16. “I’m incredibly sorry for your loss. If I can do anything to ease your workload in the next few weeks, please don’t hesitate to let me know.”
If your coworker is mourning or even making funeral arrangements, her mind isn’t going to be on her work. If you can help pick up the slack, you’ll go a long way toward relieving some of her emotional burdens.
17. “We don’t want you to worry about anything here at the office right now. Take as much time as you need with your family.”
If you’re a higher-up in your office, you may have some discretion over granting paid leave. If so, let your employee have as much time and space to grieve as you can spare.
18. “I know there’s a lot on your plate right now, both personally and professionally. Please let me know what I can do to help on either front.”
If you haven’t spent much time with your coworker off the job, you might not feel comfortable offering him personal support. This sentiment presents that option and also emphasizes that you can help with the workload, too.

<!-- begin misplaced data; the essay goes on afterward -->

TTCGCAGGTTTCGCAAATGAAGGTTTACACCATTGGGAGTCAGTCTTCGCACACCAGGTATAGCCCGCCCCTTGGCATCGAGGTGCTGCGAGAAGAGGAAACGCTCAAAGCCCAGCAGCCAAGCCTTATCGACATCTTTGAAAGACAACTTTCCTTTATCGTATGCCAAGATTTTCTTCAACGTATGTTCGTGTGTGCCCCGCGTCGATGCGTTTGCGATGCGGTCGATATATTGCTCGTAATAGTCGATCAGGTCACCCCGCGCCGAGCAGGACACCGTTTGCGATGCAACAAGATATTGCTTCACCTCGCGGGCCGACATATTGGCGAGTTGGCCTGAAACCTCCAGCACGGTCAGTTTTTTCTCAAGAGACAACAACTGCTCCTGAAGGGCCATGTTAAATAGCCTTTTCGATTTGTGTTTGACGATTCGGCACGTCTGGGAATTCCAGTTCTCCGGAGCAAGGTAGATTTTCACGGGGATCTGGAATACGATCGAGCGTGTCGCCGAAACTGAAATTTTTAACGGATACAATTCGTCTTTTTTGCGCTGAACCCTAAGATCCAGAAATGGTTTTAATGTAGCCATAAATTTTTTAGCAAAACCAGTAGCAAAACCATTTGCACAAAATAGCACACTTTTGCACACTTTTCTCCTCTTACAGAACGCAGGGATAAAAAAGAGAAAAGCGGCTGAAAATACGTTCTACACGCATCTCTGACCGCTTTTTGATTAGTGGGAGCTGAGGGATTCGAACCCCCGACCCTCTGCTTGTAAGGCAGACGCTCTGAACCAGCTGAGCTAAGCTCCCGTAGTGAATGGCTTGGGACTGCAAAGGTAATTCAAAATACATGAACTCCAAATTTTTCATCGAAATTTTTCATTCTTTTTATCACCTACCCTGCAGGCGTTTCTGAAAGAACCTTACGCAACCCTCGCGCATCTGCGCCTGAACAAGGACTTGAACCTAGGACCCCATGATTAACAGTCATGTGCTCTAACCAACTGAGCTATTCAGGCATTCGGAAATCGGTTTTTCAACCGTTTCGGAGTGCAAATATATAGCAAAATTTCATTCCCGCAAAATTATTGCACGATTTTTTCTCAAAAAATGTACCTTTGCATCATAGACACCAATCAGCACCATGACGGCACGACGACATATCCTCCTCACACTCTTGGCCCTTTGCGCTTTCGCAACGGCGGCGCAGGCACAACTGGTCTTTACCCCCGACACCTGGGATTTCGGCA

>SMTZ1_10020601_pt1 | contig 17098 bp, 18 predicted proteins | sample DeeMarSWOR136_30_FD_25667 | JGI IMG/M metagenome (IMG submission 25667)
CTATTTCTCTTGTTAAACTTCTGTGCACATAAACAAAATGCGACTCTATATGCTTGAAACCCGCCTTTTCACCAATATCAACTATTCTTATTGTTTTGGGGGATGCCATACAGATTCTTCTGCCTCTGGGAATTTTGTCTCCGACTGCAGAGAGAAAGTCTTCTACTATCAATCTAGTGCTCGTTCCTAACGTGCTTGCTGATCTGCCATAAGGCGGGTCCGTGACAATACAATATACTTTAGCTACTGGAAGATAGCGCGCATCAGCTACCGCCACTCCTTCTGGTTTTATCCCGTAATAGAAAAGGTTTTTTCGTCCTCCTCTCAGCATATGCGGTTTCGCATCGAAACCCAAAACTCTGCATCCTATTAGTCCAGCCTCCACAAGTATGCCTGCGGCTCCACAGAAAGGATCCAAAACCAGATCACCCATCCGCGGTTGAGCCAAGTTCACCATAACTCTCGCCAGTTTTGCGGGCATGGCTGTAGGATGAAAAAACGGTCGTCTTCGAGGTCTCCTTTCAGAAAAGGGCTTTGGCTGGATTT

19. “We took up a collection in the office to help with any expenses you may have right now. We care about you, and are so sorry for your loss.”
When a group of people come together in solidarity, it can be a great show of support. Taking up a collection to defray funeral expenses is a thoughtful group gift.
20. “If you ever need to talk, I’m here to listen. Just let me know and lunch is on me.”
If there’s a coworker you feel close to, you may want to step up and be a pillar of support. This is a great way to express that.
21. “You’re an important part of our team here. We all support you during this difficult time.”
When someone’s worrying about a personal loss, it helps to know his career is stable. This comforting message conveys that they are valued and their job is safe.
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Secular Condolences Can Bring Comfort to the Grieving
There are countless religions around the world, and there are endless ways to express condolences in a spiritual manner. But not everyone finds comfort from words associated with religion. Expressing your condolences in a secular way can be more sensitive and inclusive to your intended audience.